Overview of the Function of the Hormone Insulin

Insulin is a protein hormone which is secreted by the islet cells of the pancreas.  Chemically speaking it is composed of two polypeptide chains that are connected by disulfide bond or S-S bond.  It has a molecular weight of 5808.  Although insulin is known for its clinical effect in diabetes mellitus in which it regulates the blood level of the sugar glucose it is also known  for its effect on fat and protein metabolism.

Insulin function by stimulating the entry of glucose into the muscle cells in which it is used for energy production through the glycolytic pathway.  In addition insulin facilitates the uptake of glucose by  the liver cells.  Insulin functions by to help in storing glucose in liver cells in the form of the biopolymer glycogen. 

Glucose is released into the circulation upon demand by the body tissues or during hypoglycemic situations such as in strenuous exercise in which case the sympathetic nervous system hormone epinephrine stimulates the formation of glucose by degradation of glycogen in the liver.

Lack of insulin as occurs in diabetes mellitus induce a hyperglycemic state.  In this case of inability of the glucose molecules to enter the cell due to the lack of the hormone insulin, the body starts to use fatty acids instead as a source of energy.  The hormone insulin also has effect on fat metabolism although not as apparent to the eye as that of the effect on glucose metabolism. 

Lack of insulin can for example cause atherosclerosis that can cause or precipitate heart attack or cerebral stroke due to the formation of plugs in the blood of affected individuals.  Insulin stimulates fatty acids synthesis in the same way like it does for glucose metabolism. 

Deficiency of the hormone insulin induces the utilization of fat as a source of energy instead of glucose.  In addition in the absence of the hormone insulin cholesterol and phospholipids synthesis are enhanced.  Oxidation of fatty acids which occurs  during insulin deficiency leads to the formation of acetyl coenzyme A which is then used to form ketone bodies such as acetoacetate compound.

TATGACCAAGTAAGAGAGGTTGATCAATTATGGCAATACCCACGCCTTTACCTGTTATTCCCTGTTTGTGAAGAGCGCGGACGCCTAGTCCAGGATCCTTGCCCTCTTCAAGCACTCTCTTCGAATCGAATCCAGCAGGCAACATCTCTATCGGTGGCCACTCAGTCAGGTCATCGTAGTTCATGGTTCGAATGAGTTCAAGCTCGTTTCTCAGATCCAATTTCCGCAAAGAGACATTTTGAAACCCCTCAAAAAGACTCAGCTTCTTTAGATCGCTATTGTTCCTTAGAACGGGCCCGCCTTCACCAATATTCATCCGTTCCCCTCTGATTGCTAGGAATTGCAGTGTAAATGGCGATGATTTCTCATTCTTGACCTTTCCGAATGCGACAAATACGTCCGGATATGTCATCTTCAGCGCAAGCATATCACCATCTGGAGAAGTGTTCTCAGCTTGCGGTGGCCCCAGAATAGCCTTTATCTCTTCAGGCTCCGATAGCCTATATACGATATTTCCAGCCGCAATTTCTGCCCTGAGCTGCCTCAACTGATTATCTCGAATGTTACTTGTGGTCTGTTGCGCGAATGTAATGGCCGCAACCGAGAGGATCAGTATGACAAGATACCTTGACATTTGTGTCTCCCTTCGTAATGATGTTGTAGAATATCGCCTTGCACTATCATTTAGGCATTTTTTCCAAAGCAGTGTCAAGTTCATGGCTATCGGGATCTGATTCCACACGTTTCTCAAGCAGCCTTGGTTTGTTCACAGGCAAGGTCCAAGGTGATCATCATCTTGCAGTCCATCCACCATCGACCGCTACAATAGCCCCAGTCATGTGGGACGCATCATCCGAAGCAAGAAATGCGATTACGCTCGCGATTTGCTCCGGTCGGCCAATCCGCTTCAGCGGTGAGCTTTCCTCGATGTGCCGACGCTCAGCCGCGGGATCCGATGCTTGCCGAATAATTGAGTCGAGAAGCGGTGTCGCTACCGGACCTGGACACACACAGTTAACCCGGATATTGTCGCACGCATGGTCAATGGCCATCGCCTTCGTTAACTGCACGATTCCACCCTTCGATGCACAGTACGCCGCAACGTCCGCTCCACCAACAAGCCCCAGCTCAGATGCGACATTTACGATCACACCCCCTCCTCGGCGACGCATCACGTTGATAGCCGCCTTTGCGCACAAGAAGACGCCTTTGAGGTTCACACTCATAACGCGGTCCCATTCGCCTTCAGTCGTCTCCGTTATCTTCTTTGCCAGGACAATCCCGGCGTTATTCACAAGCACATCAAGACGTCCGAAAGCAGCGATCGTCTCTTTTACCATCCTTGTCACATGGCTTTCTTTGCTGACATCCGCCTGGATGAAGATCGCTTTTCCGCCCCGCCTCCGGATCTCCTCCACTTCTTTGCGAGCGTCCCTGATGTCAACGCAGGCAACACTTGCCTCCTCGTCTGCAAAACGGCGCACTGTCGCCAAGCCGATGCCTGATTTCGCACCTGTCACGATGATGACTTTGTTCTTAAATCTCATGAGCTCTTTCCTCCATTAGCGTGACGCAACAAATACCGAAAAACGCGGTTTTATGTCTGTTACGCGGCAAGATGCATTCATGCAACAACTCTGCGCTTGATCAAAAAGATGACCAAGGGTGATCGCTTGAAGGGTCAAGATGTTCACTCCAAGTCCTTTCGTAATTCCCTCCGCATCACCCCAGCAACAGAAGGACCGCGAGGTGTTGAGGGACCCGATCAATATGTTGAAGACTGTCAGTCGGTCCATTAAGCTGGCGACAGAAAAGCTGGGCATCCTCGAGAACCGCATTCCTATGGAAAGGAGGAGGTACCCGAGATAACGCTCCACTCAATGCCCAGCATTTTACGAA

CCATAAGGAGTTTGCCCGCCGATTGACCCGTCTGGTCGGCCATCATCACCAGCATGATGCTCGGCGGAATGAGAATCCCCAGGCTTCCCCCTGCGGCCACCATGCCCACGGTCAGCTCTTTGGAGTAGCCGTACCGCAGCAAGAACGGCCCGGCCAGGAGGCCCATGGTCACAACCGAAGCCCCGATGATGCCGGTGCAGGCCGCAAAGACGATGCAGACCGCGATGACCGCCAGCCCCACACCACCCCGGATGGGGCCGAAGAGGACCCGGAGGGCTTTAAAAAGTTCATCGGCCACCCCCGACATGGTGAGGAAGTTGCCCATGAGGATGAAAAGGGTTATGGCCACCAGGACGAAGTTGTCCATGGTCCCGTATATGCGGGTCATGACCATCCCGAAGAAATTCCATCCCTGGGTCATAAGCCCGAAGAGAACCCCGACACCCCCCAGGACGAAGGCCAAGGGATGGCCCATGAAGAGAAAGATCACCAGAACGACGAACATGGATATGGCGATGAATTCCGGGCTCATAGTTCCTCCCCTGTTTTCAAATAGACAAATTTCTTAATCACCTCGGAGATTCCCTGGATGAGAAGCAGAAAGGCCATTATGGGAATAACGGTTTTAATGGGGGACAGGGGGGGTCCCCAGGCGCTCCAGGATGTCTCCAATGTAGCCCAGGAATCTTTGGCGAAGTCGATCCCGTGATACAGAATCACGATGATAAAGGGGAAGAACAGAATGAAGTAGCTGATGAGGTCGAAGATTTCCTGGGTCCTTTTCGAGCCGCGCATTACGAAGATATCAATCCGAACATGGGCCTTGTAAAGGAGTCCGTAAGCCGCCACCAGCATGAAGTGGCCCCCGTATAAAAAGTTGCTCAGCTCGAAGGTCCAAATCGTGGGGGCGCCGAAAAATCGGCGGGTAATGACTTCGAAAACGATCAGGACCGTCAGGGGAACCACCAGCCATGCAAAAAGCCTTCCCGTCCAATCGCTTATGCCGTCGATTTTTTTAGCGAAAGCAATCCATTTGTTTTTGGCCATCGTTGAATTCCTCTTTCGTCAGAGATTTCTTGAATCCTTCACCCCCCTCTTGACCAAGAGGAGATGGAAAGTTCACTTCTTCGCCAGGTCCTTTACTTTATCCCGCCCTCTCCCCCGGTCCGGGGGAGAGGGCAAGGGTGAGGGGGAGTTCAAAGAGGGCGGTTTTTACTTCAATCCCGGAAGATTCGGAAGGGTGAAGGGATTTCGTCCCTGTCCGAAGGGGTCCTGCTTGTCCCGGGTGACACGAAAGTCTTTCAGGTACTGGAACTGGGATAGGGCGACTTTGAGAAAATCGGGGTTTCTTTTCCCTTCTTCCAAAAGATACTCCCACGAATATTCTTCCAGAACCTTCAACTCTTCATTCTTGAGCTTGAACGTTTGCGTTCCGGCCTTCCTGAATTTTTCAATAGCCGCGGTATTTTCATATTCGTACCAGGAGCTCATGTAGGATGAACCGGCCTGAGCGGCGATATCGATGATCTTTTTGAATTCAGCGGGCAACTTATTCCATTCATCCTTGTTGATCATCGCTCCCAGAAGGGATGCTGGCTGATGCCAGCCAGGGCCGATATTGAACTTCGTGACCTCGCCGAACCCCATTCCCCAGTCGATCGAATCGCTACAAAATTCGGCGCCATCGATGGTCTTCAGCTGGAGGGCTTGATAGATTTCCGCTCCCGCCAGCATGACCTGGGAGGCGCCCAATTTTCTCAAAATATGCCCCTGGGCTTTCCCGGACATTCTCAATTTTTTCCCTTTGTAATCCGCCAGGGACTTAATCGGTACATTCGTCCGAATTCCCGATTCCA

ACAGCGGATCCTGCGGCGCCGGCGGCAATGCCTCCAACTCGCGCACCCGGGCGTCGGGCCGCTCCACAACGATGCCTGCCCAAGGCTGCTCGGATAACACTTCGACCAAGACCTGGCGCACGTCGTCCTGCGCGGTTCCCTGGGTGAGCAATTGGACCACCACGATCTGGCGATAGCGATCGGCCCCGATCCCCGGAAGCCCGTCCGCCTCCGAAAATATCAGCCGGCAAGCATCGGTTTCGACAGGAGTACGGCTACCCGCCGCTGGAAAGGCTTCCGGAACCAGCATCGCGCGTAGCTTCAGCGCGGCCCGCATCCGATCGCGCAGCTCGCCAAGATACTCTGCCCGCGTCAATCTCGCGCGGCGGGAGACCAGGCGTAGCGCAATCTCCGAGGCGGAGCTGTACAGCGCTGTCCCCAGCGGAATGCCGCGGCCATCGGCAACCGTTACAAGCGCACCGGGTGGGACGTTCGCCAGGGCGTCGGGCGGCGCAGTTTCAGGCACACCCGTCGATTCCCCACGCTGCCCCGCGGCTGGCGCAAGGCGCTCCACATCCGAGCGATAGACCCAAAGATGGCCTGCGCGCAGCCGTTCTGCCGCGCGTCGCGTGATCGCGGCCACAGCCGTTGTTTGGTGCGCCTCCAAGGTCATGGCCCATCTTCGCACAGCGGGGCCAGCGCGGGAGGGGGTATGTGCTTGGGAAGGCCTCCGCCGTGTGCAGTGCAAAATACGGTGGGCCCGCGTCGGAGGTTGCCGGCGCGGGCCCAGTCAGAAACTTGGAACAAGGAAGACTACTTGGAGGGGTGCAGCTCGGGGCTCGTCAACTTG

Insulin also has effect on proteins and amino acids metabolism.  Insulin stimulates the uptake of amino acids by the cells in the same way it does with glucose in the liver cells in which case they are used to synthesize new proteins.  Amino acids are also used for the process gluconeogenesis or the synthesis of glucose from amino acids.  It is also used for the generation of energy by the deamination process of these amino acids.

In the case of diabetes mellitus in which case insulin secretion is diminished or abolished completely the proteins resources in the body are converted to amino acids which can be used in different metabolic pathways such as gluconeogenesis to form glucose during starvation or the production of energy by their deamination process. 

Lack of insulin in the blood stimulates the degradation of proteins.  Thus forming amino acids in excess.  Also insulin is required for the synthesis of proteins through its action of stimulating the liver cells to uptake more and more amino acids.  Insulin is similar to growth hormone in this respect of proteins build up.

In the case of insulin deficiency a hyperglycemic state induces the secretion of insulin from the islet cells of the pancreas.  Specific amino acids in the body can also stimulate the secretion of insulin like the effect of glucose deficiency on the secretion of glucose.